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Corporate Comedy: Jokeses and Hoaxes

By Dr. Duff Watkins

From Presentation Solutions Magazine

What’s more serious than business? Comedy!

Eliciting the intermittent, abbreviated contractions of inhalations and exhalations known as laughter is a serious business and that's why corporate comedy is no laughing matter.

Corporate comedy is a small but growing industry wherein professionals, often full-time actors trained in both business and theatre, are hired to hoax unsuspecting audiences. These charlatans masquerade as experts who, through a blend of blarney and fact, persuade an audience to laugh at itself.

Why would corporations want to be fooled by a fraud? What's so funny about corporate comedy?

The Importance of Being Humorous

Humour is useful to companies because it relieves tension, discharges anxiety, and helps resolve the conflicts arising as we try do rational business in a non-rational world. Humour defuses the time bombs of stress that inevitably accumulate at work. When your business gives you headaches, instead of taking a powder, try tapping the power of humour. President Ronald Reagan did.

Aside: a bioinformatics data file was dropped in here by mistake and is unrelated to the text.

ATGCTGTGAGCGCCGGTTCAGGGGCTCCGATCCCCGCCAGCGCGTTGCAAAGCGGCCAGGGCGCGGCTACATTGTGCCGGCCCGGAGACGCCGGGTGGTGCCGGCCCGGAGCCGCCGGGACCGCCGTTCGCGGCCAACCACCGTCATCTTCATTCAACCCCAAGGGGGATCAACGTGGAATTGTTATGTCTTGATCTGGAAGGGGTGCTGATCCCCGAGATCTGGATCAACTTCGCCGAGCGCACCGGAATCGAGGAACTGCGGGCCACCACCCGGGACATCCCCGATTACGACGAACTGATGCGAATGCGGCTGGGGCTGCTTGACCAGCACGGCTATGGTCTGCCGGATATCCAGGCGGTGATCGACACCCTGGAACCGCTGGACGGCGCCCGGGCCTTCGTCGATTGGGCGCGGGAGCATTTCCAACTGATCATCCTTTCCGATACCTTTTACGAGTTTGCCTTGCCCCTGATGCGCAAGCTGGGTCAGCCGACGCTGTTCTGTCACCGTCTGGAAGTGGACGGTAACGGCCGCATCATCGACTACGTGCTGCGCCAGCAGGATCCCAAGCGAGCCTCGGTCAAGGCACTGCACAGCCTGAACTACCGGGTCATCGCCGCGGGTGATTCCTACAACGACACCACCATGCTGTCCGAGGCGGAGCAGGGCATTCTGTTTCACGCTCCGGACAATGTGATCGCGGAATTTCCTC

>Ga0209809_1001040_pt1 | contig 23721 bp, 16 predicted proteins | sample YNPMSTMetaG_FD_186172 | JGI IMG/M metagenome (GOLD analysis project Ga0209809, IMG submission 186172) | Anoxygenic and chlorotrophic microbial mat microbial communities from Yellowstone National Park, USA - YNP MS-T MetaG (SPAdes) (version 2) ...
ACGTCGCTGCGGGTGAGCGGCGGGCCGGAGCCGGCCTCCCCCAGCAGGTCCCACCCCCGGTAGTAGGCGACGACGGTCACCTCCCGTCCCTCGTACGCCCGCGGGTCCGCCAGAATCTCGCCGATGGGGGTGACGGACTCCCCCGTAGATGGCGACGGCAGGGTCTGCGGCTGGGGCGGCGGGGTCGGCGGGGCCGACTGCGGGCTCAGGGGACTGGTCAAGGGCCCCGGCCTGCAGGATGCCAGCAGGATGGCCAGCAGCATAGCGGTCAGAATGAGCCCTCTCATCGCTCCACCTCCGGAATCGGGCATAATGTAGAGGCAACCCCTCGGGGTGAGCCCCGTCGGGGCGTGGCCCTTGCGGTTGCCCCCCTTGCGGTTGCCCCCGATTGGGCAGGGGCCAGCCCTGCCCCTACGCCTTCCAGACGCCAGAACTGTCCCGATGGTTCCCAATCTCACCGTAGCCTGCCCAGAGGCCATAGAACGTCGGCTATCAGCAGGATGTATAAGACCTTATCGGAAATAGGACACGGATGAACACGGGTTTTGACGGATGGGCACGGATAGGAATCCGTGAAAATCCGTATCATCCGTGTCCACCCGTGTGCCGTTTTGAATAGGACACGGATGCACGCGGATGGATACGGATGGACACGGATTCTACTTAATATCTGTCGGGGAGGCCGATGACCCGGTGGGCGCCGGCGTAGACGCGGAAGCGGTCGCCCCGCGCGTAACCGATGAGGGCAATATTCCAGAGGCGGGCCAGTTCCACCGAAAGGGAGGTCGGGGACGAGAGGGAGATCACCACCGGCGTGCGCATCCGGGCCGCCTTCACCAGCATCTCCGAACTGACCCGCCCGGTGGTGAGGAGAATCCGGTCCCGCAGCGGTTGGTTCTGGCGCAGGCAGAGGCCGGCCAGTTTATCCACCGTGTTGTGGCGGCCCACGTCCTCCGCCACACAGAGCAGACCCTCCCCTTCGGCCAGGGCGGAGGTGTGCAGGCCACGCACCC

When 54 year old Democratic presidential candidate Walter Mondale hammered the elderly President Reagan about his advanced age during a televised debate, Reagan joked to the national audience:

"I refuse to exploit Mr. Mondale’s youth and inexperience for my own political advantage."

Even Mondale laughed in what was easily the highlight of the debate.
Reagan even got the last laugh by winning the election in a landslide!

Humour Has Power

Humour scores points. Just as citizens like their leaders to react with good humour to adverse circumstances, so too do employees like to see their leaders take economic setbacks in stride.

In business, as in politics, communication relies upon an ability to manipulate those little verbal symbols called "words." Riddles, puns, double entendres, and the short stories we call "jokes," are examples of how we cleverly manipulate words in order to make points.

For example, note the witty way management guru Peter Drucker differentiates between "efficient" and "effective."

Being efficient means doing things rightly;

being effective means doing the right thing.

Or recall the old joke about the economy:

Recession: When your neighbour is out of a job.

Depression: When you are out of a job.

Recovery: When Paul Keating is out of a job.

Or the Nigerian proverb: